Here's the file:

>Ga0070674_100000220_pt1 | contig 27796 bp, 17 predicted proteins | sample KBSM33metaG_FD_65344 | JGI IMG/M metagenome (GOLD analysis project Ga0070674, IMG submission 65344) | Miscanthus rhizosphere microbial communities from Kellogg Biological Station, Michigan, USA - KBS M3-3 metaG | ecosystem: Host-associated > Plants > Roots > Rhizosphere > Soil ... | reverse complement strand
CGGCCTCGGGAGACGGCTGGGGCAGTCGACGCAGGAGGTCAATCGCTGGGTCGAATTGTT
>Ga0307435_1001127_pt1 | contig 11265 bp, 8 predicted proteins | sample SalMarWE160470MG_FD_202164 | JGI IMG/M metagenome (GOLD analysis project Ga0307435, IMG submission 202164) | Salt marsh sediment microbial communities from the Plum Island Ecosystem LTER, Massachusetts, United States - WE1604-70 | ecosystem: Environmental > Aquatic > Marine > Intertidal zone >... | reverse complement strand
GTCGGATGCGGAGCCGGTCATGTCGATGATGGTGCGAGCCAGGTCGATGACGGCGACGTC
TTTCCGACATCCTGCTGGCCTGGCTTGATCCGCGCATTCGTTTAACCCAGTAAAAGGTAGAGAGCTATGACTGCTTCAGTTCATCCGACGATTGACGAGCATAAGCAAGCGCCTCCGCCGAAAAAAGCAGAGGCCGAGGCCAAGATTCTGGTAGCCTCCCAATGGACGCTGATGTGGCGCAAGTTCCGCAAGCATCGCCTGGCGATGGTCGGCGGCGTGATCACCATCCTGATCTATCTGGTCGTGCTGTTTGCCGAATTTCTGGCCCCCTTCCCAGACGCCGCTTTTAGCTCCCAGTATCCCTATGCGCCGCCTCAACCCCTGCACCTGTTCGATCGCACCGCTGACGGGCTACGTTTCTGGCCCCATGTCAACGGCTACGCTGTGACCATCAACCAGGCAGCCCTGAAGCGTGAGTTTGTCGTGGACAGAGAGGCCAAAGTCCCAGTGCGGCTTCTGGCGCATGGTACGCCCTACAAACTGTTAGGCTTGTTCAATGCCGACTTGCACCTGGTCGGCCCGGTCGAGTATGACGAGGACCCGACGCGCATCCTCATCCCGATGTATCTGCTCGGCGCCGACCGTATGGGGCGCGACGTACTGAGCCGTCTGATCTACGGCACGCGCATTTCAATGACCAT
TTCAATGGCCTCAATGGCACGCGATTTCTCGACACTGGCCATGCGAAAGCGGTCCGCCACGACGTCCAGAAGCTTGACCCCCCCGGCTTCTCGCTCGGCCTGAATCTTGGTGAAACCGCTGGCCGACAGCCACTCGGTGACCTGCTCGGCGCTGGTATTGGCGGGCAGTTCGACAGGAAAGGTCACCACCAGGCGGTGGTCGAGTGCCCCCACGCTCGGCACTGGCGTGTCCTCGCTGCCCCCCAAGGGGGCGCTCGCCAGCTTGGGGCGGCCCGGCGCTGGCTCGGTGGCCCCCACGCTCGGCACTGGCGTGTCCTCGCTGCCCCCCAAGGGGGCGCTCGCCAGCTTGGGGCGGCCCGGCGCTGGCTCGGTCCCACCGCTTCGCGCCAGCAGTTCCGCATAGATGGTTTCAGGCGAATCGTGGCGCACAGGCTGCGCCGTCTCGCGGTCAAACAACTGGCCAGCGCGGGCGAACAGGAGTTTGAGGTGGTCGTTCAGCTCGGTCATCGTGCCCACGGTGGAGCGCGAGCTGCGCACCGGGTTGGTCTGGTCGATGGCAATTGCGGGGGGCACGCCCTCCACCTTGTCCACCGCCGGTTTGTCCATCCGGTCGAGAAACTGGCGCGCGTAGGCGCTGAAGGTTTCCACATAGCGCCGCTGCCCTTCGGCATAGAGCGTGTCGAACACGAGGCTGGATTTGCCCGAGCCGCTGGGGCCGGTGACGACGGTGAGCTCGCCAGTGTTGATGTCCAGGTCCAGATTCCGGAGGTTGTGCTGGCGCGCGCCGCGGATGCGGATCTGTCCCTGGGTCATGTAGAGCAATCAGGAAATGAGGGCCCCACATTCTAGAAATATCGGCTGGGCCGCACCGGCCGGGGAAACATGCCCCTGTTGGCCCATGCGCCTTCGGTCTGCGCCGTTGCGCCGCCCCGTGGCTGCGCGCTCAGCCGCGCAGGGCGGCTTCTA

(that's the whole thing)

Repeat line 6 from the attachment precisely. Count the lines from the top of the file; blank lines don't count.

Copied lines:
TTCAATGGCCTCAATGGCACGCGATTTCTCGACACTGGCCATGCGAAAGCGGTCCGCCACGACGTCCAGAAGCTTGACCCCCCCGGCTTCTCGCTCGGCCTGAATCTTGGTGAAACCGCTGGCCGACAGCCACTCGGTGACCTGCTCGGCGCTGGTATTGGCGGGCAGTTCGACAGGAAAGGTCACCACCAGGCGGTGGTCGAGTGCCCCCACGCTCGGCACTGGCGTGTCCTCGCTGCCCCCCAAGGGGGCGCTCGCCAGCTTGGGGCGGCCCGGCGCTGGCTCGGTGGCCCCCACGCTCGGCACTGGCGTGTCCTCGCTGCCCCCCAAGGGGGCGCTCGCCAGCTTGGGGCGGCCCGGCGCTGGCTCGGTCCCACCGCTTCGCGCCAGCAGTTCCGCATAGATGGTTTCAGGCGAATCGTGGCGCACAGGCTGCGCCGTCTCGCGGTCAAACAACTGGCCAGCGCGGGCGAACAGGAGTTTGAGGTGGTCGTTCAGCTCGGTCATCGTGCCCACGGTGGAGCGCGAGCTGCGCACCGGGTTGGTCTGGTCGATGGCAATTGCGGGGGGCACGCCCTCCACCTTGTCCACCGCCGGTTTGTCCATCCGGTCGAGAAACTGGCGCGCGTAGGCGCTGAAGGTTTCCACATAGCGCCGCTGCCCTTCGGCATAGAGCGTGTCGAACACGAGGCTGGATTTGCCCGAGCCGCTGGGGCCGGTGACGACGGTGAGCTCGCCAGTGTTGATGTCCAGGTCCAGATTCCGGAGGTTGTGCTGGCGCGCGCCGCGGATGCGGATCTGTCCCTGGGTCATGTAGAGCAATCAGGAAATGAGGGCCCCACATTCTAGAAATATCGGCTGGGCCGCACCGGCCGGGGAAACATGCCCCTGTTGGCCCATGCGCCTTCGGTCTGCGCCGTTGCGCCGCCCCGTGGCTGCGCGCTCAGCCGCGCAGGGCGGCTTCTA